In this post I will go over how you can frame a question in terms of recursion and then slowly massage the question into a dynamic programming question.

The knapsack problem is a famous optimization problem in computer science. Given a set of items, a thief has to determine which items he should steal to maximize his total profits. The thief knows the maximum capacity of his knapsack and the weights and values of all the items.

The fractional knapsack problem is where a thief can steal fractions of the items instead of being mandated to take the whole item. This problem can be solved really easily using a greedy algorithm where the thief just steals the most valuable dense objects first. The 0-1 knapsack problem is where the thief can’t steal fractions of items. By nature this object is more difficult since it requires more computations. A naive brute force algorithm would take exponential time, but, dynamic programming can slash the complexity.

The initial recursive way of defining the problem will look something like this:

\[ k([], W) = 0\\ k((v,w)::items, W) = \begin{cases} k(items, W) & \text{if } w > W\\ max(k(items, W), k(items, W- w) + v) & otherwise\\ \end{cases} \]

In this example the knapsack problem takes in two parameters, a list of items and a max capacity of the knapsack. We have three cases in this formulation. If the knapsack is empty, the max value we can steal is 0. If the weight of the item at the start of the list is greater than the capacity of the knapsack, we can’t steal it. The final case is were we decide whether it would be better to take the item or not.

It is often nice to work with lists when theoretically formulating a recursive definition. However, it is better to have arrays when actually coding the problem.

\[ k(a, W) = \begin{cases} 0 & \text{if } |a| = 0\\ k(a[1:], W) & \text{if } a[0].w > W\\ max(k(a[1:], W), k(a[1:], W- a[0].w) + a[0].v) & otherwise\\ \end{cases} \]

In this formulation we converted the list into a array. The array is filled with objects which has a “v” value and “w” weight property. The [1:] syntax represents array slicing where you take everything after the first element. Slicing is nice theoretically, but, in practice they are slow. To stop using slicing we will have to introduce a slicing index to our formulation. This will make all of our array operations constant time and prevent our memory from growing exponentially under recursive calls.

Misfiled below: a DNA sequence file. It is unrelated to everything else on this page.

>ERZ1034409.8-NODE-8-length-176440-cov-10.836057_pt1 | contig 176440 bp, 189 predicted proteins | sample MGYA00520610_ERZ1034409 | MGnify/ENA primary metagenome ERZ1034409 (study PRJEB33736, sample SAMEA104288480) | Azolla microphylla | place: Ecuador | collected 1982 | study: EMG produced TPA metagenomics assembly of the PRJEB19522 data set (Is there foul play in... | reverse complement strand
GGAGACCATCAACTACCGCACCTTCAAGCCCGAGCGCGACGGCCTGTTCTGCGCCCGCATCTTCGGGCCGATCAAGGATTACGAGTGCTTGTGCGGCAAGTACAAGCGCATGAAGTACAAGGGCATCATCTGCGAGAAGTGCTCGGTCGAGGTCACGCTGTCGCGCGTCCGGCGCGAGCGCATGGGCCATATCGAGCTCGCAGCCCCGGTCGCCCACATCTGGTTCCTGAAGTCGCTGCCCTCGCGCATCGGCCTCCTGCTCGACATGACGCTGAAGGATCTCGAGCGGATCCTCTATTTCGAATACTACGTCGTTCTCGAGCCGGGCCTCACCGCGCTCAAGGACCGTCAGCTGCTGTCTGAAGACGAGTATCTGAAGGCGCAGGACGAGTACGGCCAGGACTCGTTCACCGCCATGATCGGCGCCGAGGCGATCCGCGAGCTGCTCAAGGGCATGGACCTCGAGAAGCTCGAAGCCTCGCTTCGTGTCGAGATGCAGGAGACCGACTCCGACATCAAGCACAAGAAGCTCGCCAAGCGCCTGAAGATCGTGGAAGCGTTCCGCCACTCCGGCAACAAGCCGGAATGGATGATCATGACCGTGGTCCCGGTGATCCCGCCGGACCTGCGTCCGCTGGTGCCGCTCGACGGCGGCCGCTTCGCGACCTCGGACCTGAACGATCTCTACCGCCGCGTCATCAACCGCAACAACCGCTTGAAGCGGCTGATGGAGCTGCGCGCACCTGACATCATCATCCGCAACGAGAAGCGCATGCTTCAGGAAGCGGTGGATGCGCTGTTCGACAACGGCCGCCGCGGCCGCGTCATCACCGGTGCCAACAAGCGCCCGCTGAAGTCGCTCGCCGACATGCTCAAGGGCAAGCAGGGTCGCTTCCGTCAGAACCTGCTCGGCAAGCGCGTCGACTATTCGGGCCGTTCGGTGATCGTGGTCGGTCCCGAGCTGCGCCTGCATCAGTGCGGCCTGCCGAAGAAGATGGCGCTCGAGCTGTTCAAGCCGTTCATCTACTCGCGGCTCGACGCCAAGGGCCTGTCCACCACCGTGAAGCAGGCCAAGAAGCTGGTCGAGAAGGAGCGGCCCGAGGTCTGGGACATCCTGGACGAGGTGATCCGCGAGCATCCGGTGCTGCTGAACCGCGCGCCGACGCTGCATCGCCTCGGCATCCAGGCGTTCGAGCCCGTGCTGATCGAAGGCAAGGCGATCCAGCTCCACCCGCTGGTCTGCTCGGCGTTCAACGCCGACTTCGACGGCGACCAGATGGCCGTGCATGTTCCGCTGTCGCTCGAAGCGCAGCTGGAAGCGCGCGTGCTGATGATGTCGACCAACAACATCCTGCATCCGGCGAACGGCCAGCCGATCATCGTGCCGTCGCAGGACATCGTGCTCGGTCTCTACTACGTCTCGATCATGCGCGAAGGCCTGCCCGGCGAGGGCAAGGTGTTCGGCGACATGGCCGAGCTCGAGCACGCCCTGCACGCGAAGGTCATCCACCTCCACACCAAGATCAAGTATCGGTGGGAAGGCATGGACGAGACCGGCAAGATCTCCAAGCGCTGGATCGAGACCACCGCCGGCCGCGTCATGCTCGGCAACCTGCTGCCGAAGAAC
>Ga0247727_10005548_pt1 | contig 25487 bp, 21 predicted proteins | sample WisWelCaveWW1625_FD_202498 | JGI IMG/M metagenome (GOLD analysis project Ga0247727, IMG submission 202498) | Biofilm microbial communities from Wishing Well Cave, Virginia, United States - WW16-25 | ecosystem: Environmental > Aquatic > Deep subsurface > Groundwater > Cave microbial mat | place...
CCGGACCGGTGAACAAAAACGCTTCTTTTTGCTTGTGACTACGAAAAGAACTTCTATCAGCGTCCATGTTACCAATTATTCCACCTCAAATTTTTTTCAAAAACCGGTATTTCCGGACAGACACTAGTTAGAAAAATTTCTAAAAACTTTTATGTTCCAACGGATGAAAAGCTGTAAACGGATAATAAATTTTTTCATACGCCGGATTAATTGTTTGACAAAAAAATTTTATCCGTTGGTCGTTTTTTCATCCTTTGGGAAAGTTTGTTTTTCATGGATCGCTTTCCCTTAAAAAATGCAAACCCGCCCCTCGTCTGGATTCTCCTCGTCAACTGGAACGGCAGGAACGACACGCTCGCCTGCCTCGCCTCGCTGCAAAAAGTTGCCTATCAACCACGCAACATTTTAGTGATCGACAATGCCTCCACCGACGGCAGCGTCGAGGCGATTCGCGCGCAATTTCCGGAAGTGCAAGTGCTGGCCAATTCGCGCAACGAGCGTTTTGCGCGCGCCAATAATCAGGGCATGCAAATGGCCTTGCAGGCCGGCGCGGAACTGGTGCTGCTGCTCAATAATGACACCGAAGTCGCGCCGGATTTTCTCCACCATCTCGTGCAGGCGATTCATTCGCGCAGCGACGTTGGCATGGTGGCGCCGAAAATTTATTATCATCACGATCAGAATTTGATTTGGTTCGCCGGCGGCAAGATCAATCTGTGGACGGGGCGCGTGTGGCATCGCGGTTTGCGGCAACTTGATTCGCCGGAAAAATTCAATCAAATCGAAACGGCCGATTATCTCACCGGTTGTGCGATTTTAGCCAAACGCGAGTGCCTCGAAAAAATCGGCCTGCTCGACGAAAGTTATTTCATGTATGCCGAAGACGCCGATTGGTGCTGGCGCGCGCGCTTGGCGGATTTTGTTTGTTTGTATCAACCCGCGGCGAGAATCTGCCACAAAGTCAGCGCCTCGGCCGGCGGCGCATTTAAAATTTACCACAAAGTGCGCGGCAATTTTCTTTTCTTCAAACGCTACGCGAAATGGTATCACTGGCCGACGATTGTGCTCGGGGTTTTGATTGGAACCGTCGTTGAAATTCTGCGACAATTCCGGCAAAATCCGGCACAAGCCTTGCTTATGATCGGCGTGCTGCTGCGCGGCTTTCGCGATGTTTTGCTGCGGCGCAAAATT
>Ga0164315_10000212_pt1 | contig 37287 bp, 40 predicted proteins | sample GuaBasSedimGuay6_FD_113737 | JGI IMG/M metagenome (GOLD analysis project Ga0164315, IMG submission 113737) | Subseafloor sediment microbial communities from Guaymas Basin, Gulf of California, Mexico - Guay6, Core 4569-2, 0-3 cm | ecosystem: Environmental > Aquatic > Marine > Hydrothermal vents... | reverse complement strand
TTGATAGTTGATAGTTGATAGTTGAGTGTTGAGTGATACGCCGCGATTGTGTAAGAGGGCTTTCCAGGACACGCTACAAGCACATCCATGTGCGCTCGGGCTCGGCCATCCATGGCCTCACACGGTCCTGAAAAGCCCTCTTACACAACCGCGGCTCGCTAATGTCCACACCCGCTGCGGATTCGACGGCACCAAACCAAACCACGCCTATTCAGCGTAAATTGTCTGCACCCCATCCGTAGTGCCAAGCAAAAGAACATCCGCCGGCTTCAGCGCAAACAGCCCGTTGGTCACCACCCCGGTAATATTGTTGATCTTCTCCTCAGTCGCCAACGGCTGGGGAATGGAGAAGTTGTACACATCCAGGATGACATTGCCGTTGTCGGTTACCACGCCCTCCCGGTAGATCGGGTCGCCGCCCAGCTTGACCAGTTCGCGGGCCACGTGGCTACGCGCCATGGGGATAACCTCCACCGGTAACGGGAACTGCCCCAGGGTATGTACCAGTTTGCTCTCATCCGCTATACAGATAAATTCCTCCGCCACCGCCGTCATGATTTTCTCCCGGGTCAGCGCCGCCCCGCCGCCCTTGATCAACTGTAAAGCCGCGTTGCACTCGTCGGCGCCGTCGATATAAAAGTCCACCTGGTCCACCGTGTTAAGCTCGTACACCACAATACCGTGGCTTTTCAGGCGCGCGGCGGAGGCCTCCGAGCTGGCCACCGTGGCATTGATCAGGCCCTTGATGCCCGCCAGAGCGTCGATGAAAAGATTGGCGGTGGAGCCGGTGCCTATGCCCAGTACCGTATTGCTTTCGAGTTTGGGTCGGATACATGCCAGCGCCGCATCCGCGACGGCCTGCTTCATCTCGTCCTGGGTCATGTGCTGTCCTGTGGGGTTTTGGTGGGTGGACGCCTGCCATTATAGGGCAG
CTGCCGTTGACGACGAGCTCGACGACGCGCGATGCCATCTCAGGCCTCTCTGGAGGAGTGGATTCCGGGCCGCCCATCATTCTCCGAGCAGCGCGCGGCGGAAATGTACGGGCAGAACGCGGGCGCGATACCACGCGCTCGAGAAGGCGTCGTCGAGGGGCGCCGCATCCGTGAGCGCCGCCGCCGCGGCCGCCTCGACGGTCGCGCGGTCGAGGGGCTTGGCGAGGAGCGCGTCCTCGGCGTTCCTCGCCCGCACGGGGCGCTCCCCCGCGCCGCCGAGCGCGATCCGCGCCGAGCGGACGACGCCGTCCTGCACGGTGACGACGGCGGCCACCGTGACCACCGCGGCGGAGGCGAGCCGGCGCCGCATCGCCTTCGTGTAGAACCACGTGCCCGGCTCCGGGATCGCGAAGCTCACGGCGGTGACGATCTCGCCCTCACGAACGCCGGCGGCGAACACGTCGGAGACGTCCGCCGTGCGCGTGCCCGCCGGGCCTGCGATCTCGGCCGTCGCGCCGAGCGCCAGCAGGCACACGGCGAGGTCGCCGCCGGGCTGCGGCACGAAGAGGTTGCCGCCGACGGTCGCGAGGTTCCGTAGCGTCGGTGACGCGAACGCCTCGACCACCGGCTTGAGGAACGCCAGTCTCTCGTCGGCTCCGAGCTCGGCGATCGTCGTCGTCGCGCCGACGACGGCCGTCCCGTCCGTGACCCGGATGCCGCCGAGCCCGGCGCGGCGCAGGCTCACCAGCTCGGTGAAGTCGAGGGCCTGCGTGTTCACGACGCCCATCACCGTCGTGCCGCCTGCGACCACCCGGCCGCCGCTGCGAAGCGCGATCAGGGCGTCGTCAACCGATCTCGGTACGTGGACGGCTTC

\[ k'(a, W) = \begin{cases} 0 & \text{if } i = |a|\\ k'(a, W, i+1) & \text{if } a[i].w > W\\ max(k'(a, W, i+1), k'(a, W- a[i].w, i+1) + a[i].v) & otherwise\\ \end{cases} \]

Now that we have a recursive definition which has overlapping sub problems, we can convert it to imperative pseudo code which uses dynamic programming. Think of the two-dimensional array as a way to store the results of the recursive calls bottom up. This will prevent us from having an exponential number of computations.

```
def knapsack(a, W):
n = |a|
k = array(0...W, 0... n)
for w = 0 to W: # base case i = n
k[w, n] = 0
for i = n-1 down to 0:
for w = 0 to W:
if a[i].w > W: # unable to take current item
k[w, i] = k[w, i+1]
else: #decides whether to include item
k[w, i] = max(k[w,i+1], k[w-a[i].w, i+1] + a[i].v)
return k[W, 0]
```

We can now easily implement the pseudo code in python. Instead of just returning the maximum value which our thief can steal, we can return a list of objects which the thief actually stole.

```
def knapsack(V, W, capacity):
"""
Dynamic programming implementation of the knapsack problem
:param V: List of the values
:param W: List of weights
:param capacity: max capacity of knapsack
:return: List of tuples of objects stolen in form (w, v)
"""
choices = [[[] for i in range(capacity + 1)] for j in range(len(V) + 1)]
cost = [[0 for i in range(capacity + 1)] for j in range(len(V) + 1)]
for i in range(0, len(V)):
for j in range(0, capacity + 1):
if W[i] > j: # don't include another item
cost[i][j] = cost[i -1][j]
choices[i][j] = choices[i - 1][j]
else: # Adding another item
cost[i][j] = max(cost[i-1][j], cost[i-1][j - W[i]] + V[i])
if cost[i][j] != cost[i-1][j]:
choices[i][j] = choices[i - 1][j - W[i]] + [(W[i], V[i])]
else:
choices[i][j] = choices[i - 1][j]
return choices[len(V) -1][capacity]
def printSolution(S):
"""
Takes the output of the knapsack function and prints it in a
pretty format.
:param S: list of tuples representing items stolen
:return: None
"""
print("Thief Took:")
for i in S:
print("Weight: " + str(i[0]) + "\tValue: \t" + str(i[1]))
print()
print("Total Value Stolen: " + str(sum(int(v[0]) for v in S)))
print("Total Weight in knapsack: " + str(sum(int(v[1]) for v in S)))
values = [1,1,1,1,1,1]
weights = [1,2,3,4,5,1]
printSolution(knapsack(values, weights, 5))
```

Since we simply calculate each value in our two dimensional array, the complexity is 0(n*W). The W is the max capacity of the knapsack and the n is the number of objects you have.

The interesting caveat with this problem is that it is NP-Complete. Notice that we have a solution which runs in “polynomial” time. NP hard problems currently don’t have any known polynomial solutions for them. In our case here, we simply have a pseudo polynomial solution – size required to solve solution grows exponentially with respect to input. Since it has this pseudo polynomial solution, the knapsack is weak NP-complete.